No TSN soundbites for this interview.
I want the straight goods: how do you motivate yourself to run 160 kilometres? What do you think about, how do you focus? How do you train, what type of person tries this and who succeeds?
I’m sitting with Keith Peters, 39, of St. Catharines, a week after the Sulphur Springs Trail Run, a 160K ultra race through the Dundas Valley Conservation Area. His 19:55 finishing time earned fourth place, shaved almost an hour from his 2007 result and nailed his personal goal of 20 hours.
“It takes a really driven person, someone who can look at fear and overcome it,” Peters said. “The first level is, ‘Can I accomplish this?’
“The next is to beat a set time. I never race for position, I can’t control that.”
He said a high placing is not significant in itself, achieving increasingly difficult personal targets are.
“It’s the lure of the unknown.”
Peters is obsessed with what lies around his next personal corner, never satisfied merely duplicating a result. He began distance running to maintain winter fitness while at Trent University, pushing even then. The Peterborough Half Marathon was first, then the Toronto Marathon and he was hooked. Running Boston in 2004 through 2006 followed and now ultra trail running is his focus.
“I ran Sulphur Springs as my first 100 — I wanted to be near civilization,” Peters said with a laugh. “Last year, I focused on the race in 20-kilometre lap segments, but that was too long.
He focused on timing each 5K.
“I needed to do each lap in 2:30 to beat 20 hours, so that was 38 minutes each five kilometres, more for the tougher two, less for the others. By Lap 2, I realized 2:30 wouldn’t leave me any cushion, so I picked it up to 2:22 to bank 40 minutes for the end. It worked perfectly — I needed 10 for Lap 7, and 20 minutes extra for Lap 8.”
Asked about his physical training, how he knows his body will run 100 miles, he responded, “I have faith.”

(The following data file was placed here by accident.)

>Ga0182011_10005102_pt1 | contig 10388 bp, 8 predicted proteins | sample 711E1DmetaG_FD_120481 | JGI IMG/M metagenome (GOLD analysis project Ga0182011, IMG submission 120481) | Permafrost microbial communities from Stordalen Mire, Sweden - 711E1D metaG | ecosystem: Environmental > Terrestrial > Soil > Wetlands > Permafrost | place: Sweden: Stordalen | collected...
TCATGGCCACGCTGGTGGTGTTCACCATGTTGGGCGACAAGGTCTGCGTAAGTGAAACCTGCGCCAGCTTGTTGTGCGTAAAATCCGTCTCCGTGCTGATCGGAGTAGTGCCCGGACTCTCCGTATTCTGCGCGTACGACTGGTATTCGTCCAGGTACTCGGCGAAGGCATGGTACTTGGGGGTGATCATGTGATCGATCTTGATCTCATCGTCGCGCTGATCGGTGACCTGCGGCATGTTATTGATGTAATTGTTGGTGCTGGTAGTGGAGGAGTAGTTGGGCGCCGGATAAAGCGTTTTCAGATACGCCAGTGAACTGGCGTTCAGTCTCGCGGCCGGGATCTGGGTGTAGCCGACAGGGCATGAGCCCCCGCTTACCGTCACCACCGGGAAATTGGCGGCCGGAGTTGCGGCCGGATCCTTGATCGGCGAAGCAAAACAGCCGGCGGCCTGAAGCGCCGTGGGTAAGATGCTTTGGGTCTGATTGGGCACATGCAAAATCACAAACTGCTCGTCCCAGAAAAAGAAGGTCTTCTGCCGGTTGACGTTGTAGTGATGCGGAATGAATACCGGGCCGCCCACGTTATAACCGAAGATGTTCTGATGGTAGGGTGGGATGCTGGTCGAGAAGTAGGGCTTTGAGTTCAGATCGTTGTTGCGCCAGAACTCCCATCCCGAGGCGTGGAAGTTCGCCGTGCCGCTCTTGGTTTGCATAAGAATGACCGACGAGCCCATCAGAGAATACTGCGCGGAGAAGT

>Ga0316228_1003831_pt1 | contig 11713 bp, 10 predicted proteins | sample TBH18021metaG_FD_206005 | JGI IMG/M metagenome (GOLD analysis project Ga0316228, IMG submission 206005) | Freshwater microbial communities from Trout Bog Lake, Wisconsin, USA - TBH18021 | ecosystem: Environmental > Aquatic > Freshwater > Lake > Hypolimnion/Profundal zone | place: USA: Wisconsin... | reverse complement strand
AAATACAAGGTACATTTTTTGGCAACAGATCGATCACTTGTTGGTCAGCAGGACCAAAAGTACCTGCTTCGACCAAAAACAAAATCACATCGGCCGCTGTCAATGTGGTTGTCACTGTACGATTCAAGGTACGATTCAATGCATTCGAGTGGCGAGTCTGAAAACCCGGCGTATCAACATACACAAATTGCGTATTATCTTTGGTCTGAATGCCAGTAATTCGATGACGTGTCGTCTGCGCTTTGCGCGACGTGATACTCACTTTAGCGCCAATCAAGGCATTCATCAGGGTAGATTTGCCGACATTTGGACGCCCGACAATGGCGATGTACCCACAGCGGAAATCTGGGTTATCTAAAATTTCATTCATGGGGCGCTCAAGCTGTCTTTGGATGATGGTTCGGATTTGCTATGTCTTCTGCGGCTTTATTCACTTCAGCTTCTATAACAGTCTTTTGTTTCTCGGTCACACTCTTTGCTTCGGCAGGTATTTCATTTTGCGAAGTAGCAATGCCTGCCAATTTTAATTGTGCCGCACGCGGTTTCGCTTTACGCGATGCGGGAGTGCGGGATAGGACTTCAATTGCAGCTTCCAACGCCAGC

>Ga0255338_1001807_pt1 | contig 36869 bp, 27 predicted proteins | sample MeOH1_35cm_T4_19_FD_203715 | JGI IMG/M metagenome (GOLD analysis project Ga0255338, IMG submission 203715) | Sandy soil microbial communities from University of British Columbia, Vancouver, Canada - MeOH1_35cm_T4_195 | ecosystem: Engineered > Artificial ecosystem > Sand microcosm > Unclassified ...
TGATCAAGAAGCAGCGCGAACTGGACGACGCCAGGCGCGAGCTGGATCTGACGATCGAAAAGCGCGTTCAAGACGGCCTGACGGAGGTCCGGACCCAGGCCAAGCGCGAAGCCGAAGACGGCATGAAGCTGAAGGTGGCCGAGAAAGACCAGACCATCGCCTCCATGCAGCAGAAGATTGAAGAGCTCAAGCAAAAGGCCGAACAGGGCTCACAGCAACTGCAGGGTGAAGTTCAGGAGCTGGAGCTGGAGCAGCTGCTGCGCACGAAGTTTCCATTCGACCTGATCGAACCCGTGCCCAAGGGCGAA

He won’t train on weekends because it takes time away from his children. He works a regular job, so his training is in the evenings. Monday is long run day, two or three hours, never exceeding four.
Unbelieving, I again ask how a person can leap from four-hour training runs to 20-hour races — the answer again is faith.
Peters is referring to religious faith.
“Trail running is very spiritual, keeps me on the straight and narrow.” Peters’ expression hints at an undisclosed past as he continues.
“When you’re running, the big voice says, ‘It’s futile, quit, give up.’ The little voice is the one that says this is possible. You need that.”
Although he’d explained that strategy occupies his mind while running, Peters returned to my question.
“For the first five laps, I think about friends, people who can’t do what I do; like being in nature, doing what I love. I dedicate laps to friends, like Ray who played football and can’t now because of an accident. For most other racers, their focus is running, competition — it’s their Lions Club.”
For Peters, success is about overcoming and learning to understand your mind and body.
“It’s hard to lift your feet the last two laps. You have to recognize when to walk, when to take salt (six times the average daily requirement!), when you can’t risk sitting down. Physical exertion refreshes the soul.”
Peters’ ultimate challenge is a 100- miler in the Haliburton Forest Preserve.
I recount mountain biking there, fighting rocky, technical trails, knowing the bear population outnumbers that of the humans. Peters, ever positive, interrupted to ask if I can imagine how beautiful the aurora borealis will be when he’s running through the night. Then, he wanted to make sure I acknowledge all the volunteers who make these events possible.
Peters would laugh if you called him crazy — probably agree — but his perspective on ultra running and its importance in his life is anything but.
John Swart ( firstname.lastname@example.org)is
The Standard’s running and cycling columnist.
Posted by Stuart Barrington